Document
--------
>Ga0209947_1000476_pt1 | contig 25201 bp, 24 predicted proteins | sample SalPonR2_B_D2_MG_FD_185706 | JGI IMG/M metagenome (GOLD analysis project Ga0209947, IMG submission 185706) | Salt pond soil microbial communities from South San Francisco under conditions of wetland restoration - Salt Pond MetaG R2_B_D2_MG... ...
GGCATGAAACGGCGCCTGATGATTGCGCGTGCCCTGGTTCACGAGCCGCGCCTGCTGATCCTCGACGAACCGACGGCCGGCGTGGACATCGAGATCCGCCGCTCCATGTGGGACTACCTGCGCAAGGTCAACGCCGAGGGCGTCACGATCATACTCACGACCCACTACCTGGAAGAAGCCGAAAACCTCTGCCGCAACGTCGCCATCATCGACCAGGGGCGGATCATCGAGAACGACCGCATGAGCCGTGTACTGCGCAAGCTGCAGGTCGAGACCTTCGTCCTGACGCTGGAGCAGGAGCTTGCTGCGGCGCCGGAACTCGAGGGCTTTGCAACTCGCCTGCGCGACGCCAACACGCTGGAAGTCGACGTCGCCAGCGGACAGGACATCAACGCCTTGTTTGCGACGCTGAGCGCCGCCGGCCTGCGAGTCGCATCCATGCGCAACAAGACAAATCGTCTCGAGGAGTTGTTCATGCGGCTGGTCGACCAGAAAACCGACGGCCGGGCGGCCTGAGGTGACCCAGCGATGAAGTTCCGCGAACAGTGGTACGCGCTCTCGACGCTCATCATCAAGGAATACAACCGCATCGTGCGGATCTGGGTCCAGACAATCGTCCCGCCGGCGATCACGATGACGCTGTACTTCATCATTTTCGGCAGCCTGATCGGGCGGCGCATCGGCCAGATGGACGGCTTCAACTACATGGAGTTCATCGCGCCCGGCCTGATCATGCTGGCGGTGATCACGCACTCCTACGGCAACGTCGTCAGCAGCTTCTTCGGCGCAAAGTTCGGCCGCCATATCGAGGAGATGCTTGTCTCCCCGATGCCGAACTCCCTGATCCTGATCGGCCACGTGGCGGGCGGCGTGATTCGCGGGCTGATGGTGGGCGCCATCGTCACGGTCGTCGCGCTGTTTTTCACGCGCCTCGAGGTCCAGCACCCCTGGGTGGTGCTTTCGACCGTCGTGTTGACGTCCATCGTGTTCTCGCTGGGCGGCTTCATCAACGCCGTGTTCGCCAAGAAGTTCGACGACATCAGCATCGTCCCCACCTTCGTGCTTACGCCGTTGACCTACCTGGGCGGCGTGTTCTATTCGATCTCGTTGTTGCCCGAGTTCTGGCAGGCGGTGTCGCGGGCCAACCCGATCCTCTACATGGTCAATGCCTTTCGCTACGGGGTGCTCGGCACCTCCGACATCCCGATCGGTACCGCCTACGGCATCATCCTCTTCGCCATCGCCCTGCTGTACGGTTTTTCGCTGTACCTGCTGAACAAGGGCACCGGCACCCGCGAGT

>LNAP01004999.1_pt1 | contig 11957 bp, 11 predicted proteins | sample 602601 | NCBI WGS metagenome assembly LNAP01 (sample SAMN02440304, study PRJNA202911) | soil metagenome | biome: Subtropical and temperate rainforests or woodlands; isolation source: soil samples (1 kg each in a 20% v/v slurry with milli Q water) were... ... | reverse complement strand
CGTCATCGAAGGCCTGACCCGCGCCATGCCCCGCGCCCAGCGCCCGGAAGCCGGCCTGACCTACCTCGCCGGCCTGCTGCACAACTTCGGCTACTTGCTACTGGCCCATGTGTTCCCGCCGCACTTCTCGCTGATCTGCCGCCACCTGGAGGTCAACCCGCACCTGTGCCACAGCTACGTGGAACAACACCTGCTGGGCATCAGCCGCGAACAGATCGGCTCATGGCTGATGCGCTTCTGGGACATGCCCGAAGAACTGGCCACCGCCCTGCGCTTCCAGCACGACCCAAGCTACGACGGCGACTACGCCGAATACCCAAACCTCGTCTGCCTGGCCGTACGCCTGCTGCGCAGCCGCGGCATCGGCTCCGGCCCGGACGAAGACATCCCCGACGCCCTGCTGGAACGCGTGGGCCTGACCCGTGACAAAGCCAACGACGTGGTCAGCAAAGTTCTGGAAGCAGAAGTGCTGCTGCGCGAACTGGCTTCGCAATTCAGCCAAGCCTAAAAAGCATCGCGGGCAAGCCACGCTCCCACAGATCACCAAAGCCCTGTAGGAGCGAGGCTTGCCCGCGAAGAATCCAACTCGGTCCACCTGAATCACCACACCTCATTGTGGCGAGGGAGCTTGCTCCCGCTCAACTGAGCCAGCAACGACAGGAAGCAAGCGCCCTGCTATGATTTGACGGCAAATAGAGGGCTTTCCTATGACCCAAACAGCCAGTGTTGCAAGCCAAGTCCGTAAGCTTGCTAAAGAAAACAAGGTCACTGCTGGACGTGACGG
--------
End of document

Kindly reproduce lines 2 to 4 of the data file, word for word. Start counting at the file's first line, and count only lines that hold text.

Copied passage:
GGCATGAAACGGCGCCTGATGATTGCGCGTGCCCTGGTTCACGAGCCGCGCCTGCTGATCCTCGACGAACCGACGGCCGGCGTGGACATCGAGATCCGCCGCTCCATGTGGGACTACCTGCGCAAGGTCAACGCCGAGGGCGTCACGATCATACTCACGACCCACTACCTGGAAGAAGCCGAAAACCTCTGCCGCAACGTCGCCATCATCGACCAGGGGCGGATCATCGAGAACGACCGCATGAGCCGTGTACTGCGCAAGCTGCAGGTCGAGACCTTCGTCCTGACGCTGGAGCAGGAGCTTGCTGCGGCGCCGGAACTCGAGGGCTTTGCAACTCGCCTGCGCGACGCCAACACGCTGGAAGTCGACGTCGCCAGCGGACAGGACATCAACGCCTTGTTTGCGACGCTGAGCGCCGCCGGCCTGCGAGTCGCATCCATGCGCAACAAGACAAATCGTCTCGAGGAGTTGTTCATGCGGCTGGTCGACCAGAAAACCGACGGCCGGGCGGCCTGAGGTGACCCAGCGATGAAGTTCCGCGAACAGTGGTACGCGCTCTCGACGCTCATCATCAAGGAATACAACCGCATCGTGCGGATCTGGGTCCAGACAATCGTCCCGCCGGCGATCACGATGACGCTGTACTTCATCATTTTCGGCAGCCTGATCGGGCGGCGCATCGGCCAGATGGACGGCTTCAACTACATGGAGTTCATCGCGCCCGGCCTGATCATGCTGGCGGTGATCACGCACTCCTACGGCAACGTCGTCAGCAGCTTCTTCGGCGCAAAGTTCGGCCGCCATATCGAGGAGATGCTTGTCTCCCCGATGCCGAACTCCCTGATCCTGATCGGCCACGTGGCGGGCGGCGTGATTCGCGGGCTGATGGTGGGCGCCATCGTCACGGTCGTCGCGCTGTTTTTCACGCGCCTCGAGGTCCAGCACCCCTGGGTGGTGCTTTCGACCGTCGTGTTGACGTCCATCGTGTTCTCGCTGGGCGGCTTCATCAACGCCGTGTTCGCCAAGAAGTTCGACGACATCAGCATCGTCCCCACCTTCGTGCTTACGCCGTTGACCTACCTGGGCGGCGTGTTCTATTCGATCTCGTTGTTGCCCGAGTTCTGGCAGGCGGTGTCGCGGGCCAACCCGATCCTCTACATGGTCAATGCCTTTCGCTACGGGGTGCTCGGCACCTCCGACATCCCGATCGGTACCGCCTACGGCATCATCCTCTTCGCCATCGCCCTGCTGTACGGTTTTTCGCTGTACCTGCTGAACAAGGGCACCGGCACCCGCGAGT

>LNAP01004999.1_pt1 | contig 11957 bp, 11 predicted proteins | sample 602601 | NCBI WGS metagenome assembly LNAP01 (sample SAMN02440304, study PRJNA202911) | soil metagenome | biome: Subtropical and temperate rainforests or woodlands; isolation source: soil samples (1 kg each in a 20% v/v slurry with milli Q water) were... ... | reverse complement strand
CGTCATCGAAGGCCTGACCCGCGCCATGCCCCGCGCCCAGCGCCCGGAAGCCGGCCTGACCTACCTCGCCGGCCTGCTGCACAACTTCGGCTACTTGCTACTGGCCCATGTGTTCCCGCCGCACTTCTCGCTGATCTGCCGCCACCTGGAGGTCAACCCGCACCTGTGCCACAGCTACGTGGAACAACACCTGCTGGGCATCAGCCGCGAACAGATCGGCTCATGGCTGATGCGCTTCTGGGACATGCCCGAAGAACTGGCCACCGCCCTGCGCTTCCAGCACGACCCAAGCTACGACGGCGACTACGCCGAATACCCAAACCTCGTCTGCCTGGCCGTACGCCTGCTGCGCAGCCGCGGCATCGGCTCCGGCCCGGACGAAGACATCCCCGACGCCCTGCTGGAACGCGTGGGCCTGACCCGTGACAAAGCCAACGACGTGGTCAGCAAAGTTCTGGAAGCAGAAGTGCTGCTGCGCGAACTGGCTTCGCAATTCAGCCAAGCCTAAAAAGCATCGCGGGCAAGCCACGCTCCCACAGATCACCAAAGCCCTGTAGGAGCGAGGCTTGCCCGCGAAGAATCCAACTCGGTCCACCTGAATCACCACACCTCATTGTGGCGAGGGAGCTTGCTCCCGCTCAACTGAGCCAGCAACGACAGGAAGCAAGCGCCCTGCTATGATTTGACGGCAAATAGAGGGCTTTCCTATGACCCAAACAGCCAGTGTTGCAAGCCAAGTCCGTAAGCTTGCTAAAGAAAACAAGGTCACTGCTGGACGTGACGG